The newly opened multi-million dollar addition to the James E. Gleason Building of the Kate Gleason College of Engineering at Rochester Institute of Technology (RIT) now includes an Embedded Systems Laboratory donated by Freescale Semiconductor. The new laboratory provides equipment and supplies for students to develop hardware and software for microprocessor/microcontroller systems internal to portable, robotic, communication or other embedded systems.
“Support from companies such as Freescale enables RIT to provide an additional dimension to our engineering students’ education,” said Harvey Palmer, dean of the Kate Gleason College of Engineering. “The Freescale lab provides hands-on, real world experience to cultivate tomorrow’s technological innovators.”
RIT and Freescale’s collaborative efforts also include the second annual Rochester Technology Symposium to be held at RIT on Nov. 27-28. The symposium will showcase leading edge semiconductor technologies, experiential technical workshops and innovative product demonstrations. In 2006, 170 educators, engineers and business executives attended the symposium.
“RIT is one of the leading universities in developing fresh engineering minds of our future,” said Andy Mastronardi, director of University Programs, Freescale. “The partnership between RIT and Freescale illustrates our mutually shared mission of providing students with the latest technology in the classroom to encourage communication, collaboration and exploration.”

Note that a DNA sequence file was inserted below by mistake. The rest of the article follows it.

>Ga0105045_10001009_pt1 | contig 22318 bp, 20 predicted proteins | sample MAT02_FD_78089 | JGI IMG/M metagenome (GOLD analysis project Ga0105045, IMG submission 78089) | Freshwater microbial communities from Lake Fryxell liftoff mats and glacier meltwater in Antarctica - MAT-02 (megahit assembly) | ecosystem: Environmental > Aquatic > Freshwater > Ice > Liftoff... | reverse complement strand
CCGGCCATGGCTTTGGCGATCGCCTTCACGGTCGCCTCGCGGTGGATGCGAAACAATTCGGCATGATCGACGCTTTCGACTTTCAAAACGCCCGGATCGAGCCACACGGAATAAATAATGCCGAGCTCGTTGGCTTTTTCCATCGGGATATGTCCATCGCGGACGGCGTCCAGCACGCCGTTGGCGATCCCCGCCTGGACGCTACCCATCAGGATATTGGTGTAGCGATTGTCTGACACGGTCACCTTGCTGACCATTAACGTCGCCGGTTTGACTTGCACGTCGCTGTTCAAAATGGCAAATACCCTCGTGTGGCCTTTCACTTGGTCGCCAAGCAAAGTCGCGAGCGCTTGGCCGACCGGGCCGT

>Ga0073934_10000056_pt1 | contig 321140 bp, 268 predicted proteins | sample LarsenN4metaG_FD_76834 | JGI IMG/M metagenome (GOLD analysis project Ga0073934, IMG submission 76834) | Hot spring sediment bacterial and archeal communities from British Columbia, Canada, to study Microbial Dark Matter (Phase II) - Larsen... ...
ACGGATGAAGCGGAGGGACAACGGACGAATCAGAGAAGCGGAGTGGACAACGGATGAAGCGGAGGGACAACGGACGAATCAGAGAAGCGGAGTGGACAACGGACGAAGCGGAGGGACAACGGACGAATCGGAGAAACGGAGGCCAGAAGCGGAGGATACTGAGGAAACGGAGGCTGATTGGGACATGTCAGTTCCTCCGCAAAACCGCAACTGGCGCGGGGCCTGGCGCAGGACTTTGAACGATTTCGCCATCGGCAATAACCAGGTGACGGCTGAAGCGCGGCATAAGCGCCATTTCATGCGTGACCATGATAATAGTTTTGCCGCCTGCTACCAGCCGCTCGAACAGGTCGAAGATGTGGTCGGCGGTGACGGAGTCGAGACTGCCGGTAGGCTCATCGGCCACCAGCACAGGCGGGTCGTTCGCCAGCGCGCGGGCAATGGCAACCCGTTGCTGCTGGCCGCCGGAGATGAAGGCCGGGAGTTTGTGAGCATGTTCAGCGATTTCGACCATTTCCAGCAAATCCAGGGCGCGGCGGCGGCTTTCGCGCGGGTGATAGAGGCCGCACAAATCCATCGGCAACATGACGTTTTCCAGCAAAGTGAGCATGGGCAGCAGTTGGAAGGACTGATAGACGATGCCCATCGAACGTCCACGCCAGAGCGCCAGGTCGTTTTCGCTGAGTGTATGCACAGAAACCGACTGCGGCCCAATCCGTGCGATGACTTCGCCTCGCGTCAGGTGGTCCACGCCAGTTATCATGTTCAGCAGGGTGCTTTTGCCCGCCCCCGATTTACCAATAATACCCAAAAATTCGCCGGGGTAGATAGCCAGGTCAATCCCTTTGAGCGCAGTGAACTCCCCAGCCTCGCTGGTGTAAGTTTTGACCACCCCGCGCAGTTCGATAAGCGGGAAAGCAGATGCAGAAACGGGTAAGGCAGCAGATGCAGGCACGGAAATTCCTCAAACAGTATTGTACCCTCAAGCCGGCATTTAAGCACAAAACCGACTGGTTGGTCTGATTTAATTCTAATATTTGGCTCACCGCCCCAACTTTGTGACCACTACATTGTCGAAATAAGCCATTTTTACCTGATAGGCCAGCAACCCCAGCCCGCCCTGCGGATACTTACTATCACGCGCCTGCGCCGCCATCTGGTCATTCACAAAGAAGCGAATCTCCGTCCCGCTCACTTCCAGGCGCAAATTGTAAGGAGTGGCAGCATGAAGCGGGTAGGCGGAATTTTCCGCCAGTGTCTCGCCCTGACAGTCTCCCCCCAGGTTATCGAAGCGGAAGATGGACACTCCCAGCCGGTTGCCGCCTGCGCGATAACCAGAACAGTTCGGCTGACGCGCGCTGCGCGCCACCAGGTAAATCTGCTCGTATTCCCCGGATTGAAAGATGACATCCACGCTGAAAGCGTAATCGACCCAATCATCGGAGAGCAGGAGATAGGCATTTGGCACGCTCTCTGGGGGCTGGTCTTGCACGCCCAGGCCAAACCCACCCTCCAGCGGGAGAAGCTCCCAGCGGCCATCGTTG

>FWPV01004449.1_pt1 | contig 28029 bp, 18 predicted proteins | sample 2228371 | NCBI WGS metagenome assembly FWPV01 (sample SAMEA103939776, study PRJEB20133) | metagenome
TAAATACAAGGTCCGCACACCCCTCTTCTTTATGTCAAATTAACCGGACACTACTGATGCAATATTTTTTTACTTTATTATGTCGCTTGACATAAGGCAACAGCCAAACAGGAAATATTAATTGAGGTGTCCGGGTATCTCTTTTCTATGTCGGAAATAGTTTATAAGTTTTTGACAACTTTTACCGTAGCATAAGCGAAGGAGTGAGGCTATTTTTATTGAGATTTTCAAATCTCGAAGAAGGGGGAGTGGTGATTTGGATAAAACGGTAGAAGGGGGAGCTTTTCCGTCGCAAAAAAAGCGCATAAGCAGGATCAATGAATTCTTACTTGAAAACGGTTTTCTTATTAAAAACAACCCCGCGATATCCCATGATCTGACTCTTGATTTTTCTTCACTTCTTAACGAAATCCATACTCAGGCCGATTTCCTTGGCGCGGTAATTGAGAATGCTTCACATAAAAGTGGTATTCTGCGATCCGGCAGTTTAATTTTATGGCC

The partnership with the Embedded Systems Lab is part of Freescale’s comprehensive university relations program that strives to advance engineering education. Through these strategic partnerships with premiere engineering universities, Freescale offers a diverse portfolio of development tools and courseware, student career programs and research collaborations. In the past two years, Freescale has installed more than 40 Freescale-branded labs in universities around the world.
“On top of their financial support, Freescale has donated microcontrollers, microprocessors, wireless transceivers, touch sensors and 3-D accelerometers for use in the lab,” added Kenneth Hsu, professor of computer engineering and director of the Freescale lab at RIT. “Thanks to this assistance, computer engineering students will be able to design, test and build intelligent embedded systems for a wide variety of uses, which will expand their own educational experiences while also enhancing RIT’s research efforts.”
RIT’s Kate Gleason College of Engineering is among the nation’s top-ranked engineering colleges and is well known for its experiential learning efforts. The college requires all bachelor’s degree students to complete a senior design project in their field during the fifth and final year of the program. Many of these design efforts have been transferred ultimately to research and commercial applications in partnership with area companies.
About Freescale Semiconductor
Freescale Semiconductor is a global leader in the design and manufacture of embedded semiconductors for the automotive, consumer, industrial, networking and wireless markets. The privately held company is based in Austin, Texas, and has design, research and development, manufacturing or sales operations in more than 30 countries. Freescale is one of the world’s largest semiconductor companies with 2006 sales of $6.4 billion (USD).
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